by / October 6th, 2011 /

John Cale – Extra Playful EP

 1/5 Rating


It has always been impossible to classify John Cale’s work simply in terms of genre. From his early classical training leading to adventures in minimalist new music with ’60s drone pioneers Terry Riley and LaMonte Young, to the ‘everything from lyrical torch ballads to distorted noise rock’ aesthetic of his collaborations with Lou Reed in the Velvet Underground, it’s easy to see why the most usual and useful epithet applied to him could be ‘Godfather of Avant Garde Punk’. And none of that even touches on the many and varied aspects of his long solo career, and his foundationally influential production work with everyone from Iggy and the Stooges to Happy Mondays, via Nico, Jonathan Richman, Patti Smith and Suzanne Vega (!). Unlike some of his contemporaries, however, who rely on their glory years to sustain their careers, Cale has continued to push forward, doing some of his best work since the turn of the millennium.

But what all this emphasis on genre-hopping experimentalism often obscures is that Cale’s work has, with the exception of his instrumental and soundtrack releases, been largely song-orientated, even if his early mission statement was ‘to bend pop out of shape’. Cale has also always made brilliant EPs, instinctively understanding what the format is for, as appreciators of 1977’s Animal Justice or 2003’s 5 Tracks will know. Both of these traits are apparent on Extra Playful, where in the space of just five tracks he explores a variety of different styles, and conceives and realises more ideas in 21 minutes than many musicians half his age manage in ten years. If Radiohead produced this, hipsters’ guides like Pitchfork would be falling over themselves to heap praise on it.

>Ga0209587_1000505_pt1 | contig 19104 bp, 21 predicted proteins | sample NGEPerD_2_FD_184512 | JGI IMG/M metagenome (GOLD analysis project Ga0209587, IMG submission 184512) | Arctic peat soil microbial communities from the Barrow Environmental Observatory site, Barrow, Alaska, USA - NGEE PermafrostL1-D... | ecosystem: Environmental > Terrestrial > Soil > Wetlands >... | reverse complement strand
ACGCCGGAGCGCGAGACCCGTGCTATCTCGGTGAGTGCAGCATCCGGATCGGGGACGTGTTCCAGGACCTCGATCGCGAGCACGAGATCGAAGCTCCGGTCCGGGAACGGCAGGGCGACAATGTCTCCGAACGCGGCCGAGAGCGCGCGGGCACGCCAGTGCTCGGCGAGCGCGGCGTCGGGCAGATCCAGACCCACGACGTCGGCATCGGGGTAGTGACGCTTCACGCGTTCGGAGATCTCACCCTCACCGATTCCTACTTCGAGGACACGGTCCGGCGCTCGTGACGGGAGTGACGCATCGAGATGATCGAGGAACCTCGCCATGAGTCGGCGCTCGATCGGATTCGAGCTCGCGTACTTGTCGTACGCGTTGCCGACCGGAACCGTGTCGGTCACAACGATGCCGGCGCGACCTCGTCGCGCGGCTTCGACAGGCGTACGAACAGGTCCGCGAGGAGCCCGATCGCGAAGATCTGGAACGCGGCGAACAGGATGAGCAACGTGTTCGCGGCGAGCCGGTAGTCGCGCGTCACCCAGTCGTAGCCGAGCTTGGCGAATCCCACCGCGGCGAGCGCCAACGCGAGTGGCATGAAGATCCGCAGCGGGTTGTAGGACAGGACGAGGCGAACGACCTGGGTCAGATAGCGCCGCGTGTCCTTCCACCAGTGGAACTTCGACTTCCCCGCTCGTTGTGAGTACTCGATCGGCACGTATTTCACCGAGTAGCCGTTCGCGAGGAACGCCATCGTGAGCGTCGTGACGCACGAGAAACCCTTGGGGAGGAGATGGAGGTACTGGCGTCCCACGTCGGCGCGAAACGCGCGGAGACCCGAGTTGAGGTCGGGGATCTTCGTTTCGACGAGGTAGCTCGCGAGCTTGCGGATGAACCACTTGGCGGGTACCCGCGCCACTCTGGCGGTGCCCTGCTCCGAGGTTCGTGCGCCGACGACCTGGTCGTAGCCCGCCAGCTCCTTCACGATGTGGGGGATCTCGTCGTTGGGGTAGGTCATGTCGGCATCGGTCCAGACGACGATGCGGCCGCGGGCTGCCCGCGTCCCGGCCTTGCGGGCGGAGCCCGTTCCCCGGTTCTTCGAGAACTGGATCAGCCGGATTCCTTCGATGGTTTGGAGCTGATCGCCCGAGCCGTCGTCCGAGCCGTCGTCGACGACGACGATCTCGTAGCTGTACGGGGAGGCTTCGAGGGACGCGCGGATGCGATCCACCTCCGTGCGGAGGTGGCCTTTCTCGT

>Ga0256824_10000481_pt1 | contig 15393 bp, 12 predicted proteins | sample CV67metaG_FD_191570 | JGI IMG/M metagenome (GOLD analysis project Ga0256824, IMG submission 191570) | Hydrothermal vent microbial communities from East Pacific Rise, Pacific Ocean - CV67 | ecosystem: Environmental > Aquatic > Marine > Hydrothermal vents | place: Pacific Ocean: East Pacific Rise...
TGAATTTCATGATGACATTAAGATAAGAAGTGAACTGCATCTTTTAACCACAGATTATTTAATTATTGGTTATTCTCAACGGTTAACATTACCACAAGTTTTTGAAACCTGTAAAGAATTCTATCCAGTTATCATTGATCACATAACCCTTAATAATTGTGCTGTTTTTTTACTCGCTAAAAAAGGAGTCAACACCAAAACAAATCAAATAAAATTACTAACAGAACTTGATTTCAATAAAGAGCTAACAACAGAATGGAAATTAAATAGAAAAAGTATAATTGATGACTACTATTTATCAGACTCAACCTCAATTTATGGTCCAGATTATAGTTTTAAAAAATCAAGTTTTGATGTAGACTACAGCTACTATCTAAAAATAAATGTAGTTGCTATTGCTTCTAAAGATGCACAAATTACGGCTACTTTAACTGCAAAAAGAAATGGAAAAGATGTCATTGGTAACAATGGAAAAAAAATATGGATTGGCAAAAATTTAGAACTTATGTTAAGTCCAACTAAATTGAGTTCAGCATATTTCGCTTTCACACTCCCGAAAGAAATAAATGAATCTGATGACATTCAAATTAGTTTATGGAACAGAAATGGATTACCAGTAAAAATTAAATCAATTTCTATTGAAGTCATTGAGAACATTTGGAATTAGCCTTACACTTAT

What unifies the five songs here is a common concern with atmospheric textures, and Extra Playful successfully melds the Pro Toolery of 2003’s HoboSapiens with the chuggy attack of 2005’s Black Acetate. Guitar-driven rocker ‘Catastrofuk,’ a kind of rant against commercialism, is a suitably angry kick off, with its fuzzy bass and effects laden guitars. “You can’t take it with you when you go” JC advises. ‘Whaddya Mean By That’ makes use of many of the same musical elements to create a pop ballad, with washes of warm, reverbed synth fleshing out the chorus amid swooning textured loops. The treated guitar solo cross fades from speaker to speaker while electronic drones populate a dreamlike landscape.

There’s a touch of the Cohenesque blasted romanticism here that Cale has dabbled in intermittently over the years – his version of the much covered ‘Hallelujah’ still trumps Jeff Buckley’s and Rufus Wainwright’s takes, in my book. Cale then shifts a gear for the sample laden, funky stomp of ‘Hey Ray’, performed during the encore to the Don’t Look Back outing of Paris 1919 at Primavera last May. Dedicated to collagist and correspondence artist Ray Johnson, who used to send bric-a-brac to friends in the post, and who Cale knew in ’60s New York, it’s an, ahem, extra playful take on ‘60s political conspiracy theories, given an extra layer of faux paranoia by the feedback and loops used. “The Russians are coming/No they’re not…The British are coming/Not again” goes some of the shouted call-and-response. Yet another direction is taken with ‘Pile A L’Heure’, sung in French with various echo effects used. A viola drone with drums backs a sleepy, swampy bassline, imploding at the climax in a dénouement that’s equal parts Hiroshima Mon Amour and ‘Blockbuster’. Rounding out the quintet is the post-punk meets disco of ‘Perfection’. Harking back to 1985’s Artificial Intelligence, it’s ‘80s synth pop with a heavier, more menacing attack.

When I interviewed him in 2006, and asked if he ever intended stopping, Cale replied: “Why, are you gonna stop? Even the government doesn’t want you to retire these days. They’re happy if you keep paying tax.” Extra Playful, then, is about Cale having fun in the studio while continuing to develop his array of musical styles. There’s little sign of him running short of ideas as he embraces new techniques, and it delivers an ideal appetiser for a promised full-length album in 2012, from one of the coolest 69 year olds on the planet.

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  • Jhumphri

    Great review!